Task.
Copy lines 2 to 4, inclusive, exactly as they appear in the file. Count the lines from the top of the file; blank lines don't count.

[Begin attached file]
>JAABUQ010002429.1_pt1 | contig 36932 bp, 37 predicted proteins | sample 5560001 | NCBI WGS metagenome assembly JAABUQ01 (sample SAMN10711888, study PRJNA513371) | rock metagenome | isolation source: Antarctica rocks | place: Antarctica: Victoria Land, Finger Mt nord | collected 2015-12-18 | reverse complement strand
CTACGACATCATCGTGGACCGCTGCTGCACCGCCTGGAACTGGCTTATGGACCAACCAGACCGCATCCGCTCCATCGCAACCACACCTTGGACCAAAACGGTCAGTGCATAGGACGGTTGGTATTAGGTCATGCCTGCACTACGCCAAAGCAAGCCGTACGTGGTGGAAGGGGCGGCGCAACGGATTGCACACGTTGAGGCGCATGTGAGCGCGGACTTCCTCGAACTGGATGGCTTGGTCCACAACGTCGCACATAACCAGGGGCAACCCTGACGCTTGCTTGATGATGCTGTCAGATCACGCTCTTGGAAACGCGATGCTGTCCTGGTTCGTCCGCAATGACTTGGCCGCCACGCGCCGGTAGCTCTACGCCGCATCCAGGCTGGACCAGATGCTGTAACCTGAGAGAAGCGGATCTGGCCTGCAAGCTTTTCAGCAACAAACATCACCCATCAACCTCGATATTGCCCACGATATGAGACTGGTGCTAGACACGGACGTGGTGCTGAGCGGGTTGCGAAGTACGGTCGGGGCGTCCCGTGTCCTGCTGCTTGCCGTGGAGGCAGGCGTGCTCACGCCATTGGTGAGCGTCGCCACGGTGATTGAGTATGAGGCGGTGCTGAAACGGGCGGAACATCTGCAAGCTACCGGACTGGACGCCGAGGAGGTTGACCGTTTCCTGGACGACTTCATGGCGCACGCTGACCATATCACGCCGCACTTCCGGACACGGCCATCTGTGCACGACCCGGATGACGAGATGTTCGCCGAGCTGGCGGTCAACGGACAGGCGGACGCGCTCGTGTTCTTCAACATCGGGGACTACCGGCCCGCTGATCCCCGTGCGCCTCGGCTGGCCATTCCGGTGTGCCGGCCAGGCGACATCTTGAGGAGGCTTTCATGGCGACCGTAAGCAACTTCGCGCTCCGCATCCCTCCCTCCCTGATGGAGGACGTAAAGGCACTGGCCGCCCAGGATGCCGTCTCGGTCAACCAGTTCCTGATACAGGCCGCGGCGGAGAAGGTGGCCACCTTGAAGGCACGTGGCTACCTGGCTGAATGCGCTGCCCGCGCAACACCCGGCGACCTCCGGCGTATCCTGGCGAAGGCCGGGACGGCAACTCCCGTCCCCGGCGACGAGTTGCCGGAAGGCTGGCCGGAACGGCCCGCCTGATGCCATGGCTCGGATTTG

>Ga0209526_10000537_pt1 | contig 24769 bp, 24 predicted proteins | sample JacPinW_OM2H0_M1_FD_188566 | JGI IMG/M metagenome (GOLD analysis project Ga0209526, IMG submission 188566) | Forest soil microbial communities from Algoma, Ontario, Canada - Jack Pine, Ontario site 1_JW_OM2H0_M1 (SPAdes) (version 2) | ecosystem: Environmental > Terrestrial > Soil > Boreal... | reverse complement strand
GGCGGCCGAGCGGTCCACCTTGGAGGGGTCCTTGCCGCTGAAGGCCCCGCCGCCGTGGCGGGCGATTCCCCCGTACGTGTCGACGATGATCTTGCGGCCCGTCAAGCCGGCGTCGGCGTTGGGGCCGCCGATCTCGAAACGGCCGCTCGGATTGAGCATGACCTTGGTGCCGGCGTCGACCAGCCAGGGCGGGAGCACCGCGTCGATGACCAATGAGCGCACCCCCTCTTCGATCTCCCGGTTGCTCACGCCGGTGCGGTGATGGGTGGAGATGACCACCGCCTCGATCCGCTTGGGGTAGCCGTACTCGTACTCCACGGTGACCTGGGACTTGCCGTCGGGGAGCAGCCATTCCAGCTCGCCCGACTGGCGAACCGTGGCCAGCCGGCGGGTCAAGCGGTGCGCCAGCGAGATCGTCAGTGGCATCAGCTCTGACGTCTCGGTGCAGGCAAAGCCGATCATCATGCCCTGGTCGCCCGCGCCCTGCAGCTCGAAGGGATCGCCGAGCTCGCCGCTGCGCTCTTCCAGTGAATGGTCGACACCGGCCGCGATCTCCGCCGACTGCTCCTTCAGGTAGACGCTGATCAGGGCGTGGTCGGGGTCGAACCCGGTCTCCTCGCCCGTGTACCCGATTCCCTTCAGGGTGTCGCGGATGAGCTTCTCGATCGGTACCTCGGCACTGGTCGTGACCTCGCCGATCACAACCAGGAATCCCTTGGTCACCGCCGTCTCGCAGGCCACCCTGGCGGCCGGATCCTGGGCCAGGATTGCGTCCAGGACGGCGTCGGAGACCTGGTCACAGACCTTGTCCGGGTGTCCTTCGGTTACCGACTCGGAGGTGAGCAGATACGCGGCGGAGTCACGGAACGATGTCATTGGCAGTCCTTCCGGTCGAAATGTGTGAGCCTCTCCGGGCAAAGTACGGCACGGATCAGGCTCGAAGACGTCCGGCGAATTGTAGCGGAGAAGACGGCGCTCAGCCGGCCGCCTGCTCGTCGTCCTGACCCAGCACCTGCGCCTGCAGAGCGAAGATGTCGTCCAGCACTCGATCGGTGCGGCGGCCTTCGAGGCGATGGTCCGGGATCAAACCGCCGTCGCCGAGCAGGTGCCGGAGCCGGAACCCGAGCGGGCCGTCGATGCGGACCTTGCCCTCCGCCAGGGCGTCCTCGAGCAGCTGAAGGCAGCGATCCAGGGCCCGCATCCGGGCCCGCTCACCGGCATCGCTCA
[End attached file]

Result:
CTACGACATCATCGTGGACCGCTGCTGCACCGCCTGGAACTGGCTTATGGACCAACCAGACCGCATCCGCTCCATCGCAACCACACCTTGGACCAAAACGGTCAGTGCATAGGACGGTTGGTATTAGGTCATGCCTGCACTACGCCAAAGCAAGCCGTACGTGGTGGAAGGGGCGGCGCAACGGATTGCACACGTTGAGGCGCATGTGAGCGCGGACTTCCTCGAACTGGATGGCTTGGTCCACAACGTCGCACATAACCAGGGGCAACCCTGACGCTTGCTTGATGATGCTGTCAGATCACGCTCTTGGAAACGCGATGCTGTCCTGGTTCGTCCGCAATGACTTGGCCGCCACGCGCCGGTAGCTCTACGCCGCATCCAGGCTGGACCAGATGCTGTAACCTGAGAGAAGCGGATCTGGCCTGCAAGCTTTTCAGCAACAAACATCACCCATCAACCTCGATATTGCCCACGATATGAGACTGGTGCTAGACACGGACGTGGTGCTGAGCGGGTTGCGAAGTACGGTCGGGGCGTCCCGTGTCCTGCTGCTTGCCGTGGAGGCAGGCGTGCTCACGCCATTGGTGAGCGTCGCCACGGTGATTGAGTATGAGGCGGTGCTGAAACGGGCGGAACATCTGCAAGCTACCGGACTGGACGCCGAGGAGGTTGACCGTTTCCTGGACGACTTCATGGCGCACGCTGACCATATCACGCCGCACTTCCGGACACGGCCATCTGTGCACGACCCGGATGACGAGATGTTCGCCGAGCTGGCGGTCAACGGACAGGCGGACGCGCTCGTGTTCTTCAACATCGGGGACTACCGGCCCGCTGATCCCCGTGCGCCTCGGCTGGCCATTCCGGTGTGCCGGCCAGGCGACATCTTGAGGAGGCTTTCATGGCGACCGTAAGCAACTTCGCGCTCCGCATCCCTCCCTCCCTGATGGAGGACGTAAAGGCACTGGCCGCCCAGGATGCCGTCTCGGTCAACCAGTTCCTGATACAGGCCGCGGCGGAGAAGGTGGCCACCTTGAAGGCACGTGGCTACCTGGCTGAATGCGCTGCCCGCGCAACACCCGGCGACCTCCGGCGTATCCTGGCGAAGGCCGGGACGGCAACTCCCGTCCCCGGCGACGAGTTGCCGGAAGGCTGGCCGGAACGGCCCGCCTGATGCCATGGCTCGGATTTG

>Ga0209526_10000537_pt1 | contig 24769 bp, 24 predicted proteins | sample JacPinW_OM2H0_M1_FD_188566 | JGI IMG/M metagenome (GOLD analysis project Ga0209526, IMG submission 188566) | Forest soil microbial communities from Algoma, Ontario, Canada - Jack Pine, Ontario site 1_JW_OM2H0_M1 (SPAdes) (version 2) | ecosystem: Environmental > Terrestrial > Soil > Boreal... | reverse complement strand
GGCGGCCGAGCGGTCCACCTTGGAGGGGTCCTTGCCGCTGAAGGCCCCGCCGCCGTGGCGGGCGATTCCCCCGTACGTGTCGACGATGATCTTGCGGCCCGTCAAGCCGGCGTCGGCGTTGGGGCCGCCGATCTCGAAACGGCCGCTCGGATTGAGCATGACCTTGGTGCCGGCGTCGACCAGCCAGGGCGGGAGCACCGCGTCGATGACCAATGAGCGCACCCCCTCTTCGATCTCCCGGTTGCTCACGCCGGTGCGGTGATGGGTGGAGATGACCACCGCCTCGATCCGCTTGGGGTAGCCGTACTCGTACTCCACGGTGACCTGGGACTTGCCGTCGGGGAGCAGCCATTCCAGCTCGCCCGACTGGCGAACCGTGGCCAGCCGGCGGGTCAAGCGGTGCGCCAGCGAGATCGTCAGTGGCATCAGCTCTGACGTCTCGGTGCAGGCAAAGCCGATCATCATGCCCTGGTCGCCCGCGCCCTGCAGCTCGAAGGGATCGCCGAGCTCGCCGCTGCGCTCTTCCAGTGAATGGTCGACACCGGCCGCGATCTCCGCCGACTGCTCCTTCAGGTAGACGCTGATCAGGGCGTGGTCGGGGTCGAACCCGGTCTCCTCGCCCGTGTACCCGATTCCCTTCAGGGTGTCGCGGATGAGCTTCTCGATCGGTACCTCGGCACTGGTCGTGACCTCGCCGATCACAACCAGGAATCCCTTGGTCACCGCCGTCTCGCAGGCCACCCTGGCGGCCGGATCCTGGGCCAGGATTGCGTCCAGGACGGCGTCGGAGACCTGGTCACAGACCTTGTCCGGGTGTCCTTCGGTTACCGACTCGGAGGTGAGCAGATACGCGGCGGAGTCACGGAACGATGTCATTGGCAGTCCTTCCGGTCGAAATGTGTGAGCCTCTCCGGGCAAAGTACGGCACGGATCAGGCTCGAAGACGTCCGGCGAATTGTAGCGGAGAAGACGGCGCTCAGCCGGCCGCCTGCTCGTCGTCCTGACCCAGCACCTGCGCCTGCAGAGCGAAGATGTCGTCCAGCACTCGATCGGTGCGGCGGCCTTCGAGGCGATGGTCCGGGATCAAACCGCCGTCGCCGAGCAGGTGCCGGAGCCGGAACCCGAGCGGGCCGTCGATGCGGACCTTGCCCTCCGCCAGGGCGTCCTCGAGCAGCTGAAGGCAGCGATCCAGGGCCCGCATCCGGGCCCGCTCACCGGCATCGCTCA